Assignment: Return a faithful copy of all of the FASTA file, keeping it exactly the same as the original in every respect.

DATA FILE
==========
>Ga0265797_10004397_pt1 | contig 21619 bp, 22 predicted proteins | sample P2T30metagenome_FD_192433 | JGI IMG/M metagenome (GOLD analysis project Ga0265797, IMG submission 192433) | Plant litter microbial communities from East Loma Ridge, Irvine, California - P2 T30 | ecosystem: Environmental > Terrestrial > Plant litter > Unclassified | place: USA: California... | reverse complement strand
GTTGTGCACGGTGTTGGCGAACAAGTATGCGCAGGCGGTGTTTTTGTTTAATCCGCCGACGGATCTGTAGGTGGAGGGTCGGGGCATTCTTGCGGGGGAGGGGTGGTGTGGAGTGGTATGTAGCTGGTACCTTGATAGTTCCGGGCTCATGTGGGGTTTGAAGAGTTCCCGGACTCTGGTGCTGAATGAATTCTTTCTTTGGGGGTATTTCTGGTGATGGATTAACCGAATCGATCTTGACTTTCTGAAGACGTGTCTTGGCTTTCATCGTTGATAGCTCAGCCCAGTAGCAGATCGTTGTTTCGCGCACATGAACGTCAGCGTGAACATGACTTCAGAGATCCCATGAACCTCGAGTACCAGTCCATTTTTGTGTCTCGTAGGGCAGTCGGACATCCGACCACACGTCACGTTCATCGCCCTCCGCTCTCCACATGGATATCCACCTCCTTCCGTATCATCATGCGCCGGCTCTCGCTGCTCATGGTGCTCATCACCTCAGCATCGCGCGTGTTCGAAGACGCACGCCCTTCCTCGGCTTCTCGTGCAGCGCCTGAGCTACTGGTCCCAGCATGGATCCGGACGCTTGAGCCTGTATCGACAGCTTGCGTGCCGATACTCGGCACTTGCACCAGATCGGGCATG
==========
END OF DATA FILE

>Ga0265797_10004397_pt1 | contig 21619 bp, 22 predicted proteins | sample P2T30metagenome_FD_192433 | JGI IMG/M metagenome (GOLD analysis project Ga0265797, IMG submission 192433) | Plant litter microbial communities from East Loma Ridge, Irvine, California - P2 T30 | ecosystem: Environmental > Terrestrial > Plant litter > Unclassified | place: USA: California... | reverse complement strand
GTTGTGCACGGTGTTGGCGAACAAGTATGCGCAGGCGGTGTTTTTGTTTAATCCGCCGACGGATCTGTAGGTGGAGGGTCGGGGCATTCTTGCGGGGGAGGGGTGGTGTGGAGTGGTATGTAGCTGGTACCTTGATAGTTCCGGGCTCATGTGGGGTTTGAAGAGTTCCCGGACTCTGGTGCTGAATGAATTCTTTCTTTGGGGGTATTTCTGGTGATGGATTAACCGAATCGATCTTGACTTTCTGAAGACGTGTCTTGGCTTTCATCGTTGATAGCTCAGCCCAGTAGCAGATCGTTGTTTCGCGCACATGAACGTCAGCGTGAACATGACTTCAGAGATCCCATGAACCTCGAGTACCAGTCCATTTTTGTGTCTCGTAGGGCAGTCGGACATCCGACCACACGTCACGTTCATCGCCCTCCGCTCTCCACATGGATATCCACCTCCTTCCGTATCATCATGCGCCGGCTCTCGCTGCTCATGGTGCTCATCACCTCAGCATCGCGCGTGTTCGAAGACGCACGCCCTTCCTCGGCTTCTCGTGCAGCGCCTGAGCTACTGGTCCCAGCATGGATCCGGACGCTTGAGCCTGTATCGACAGCTTGCGTGCCGATACTCGGCACTTGCACCAGATCGGGCATG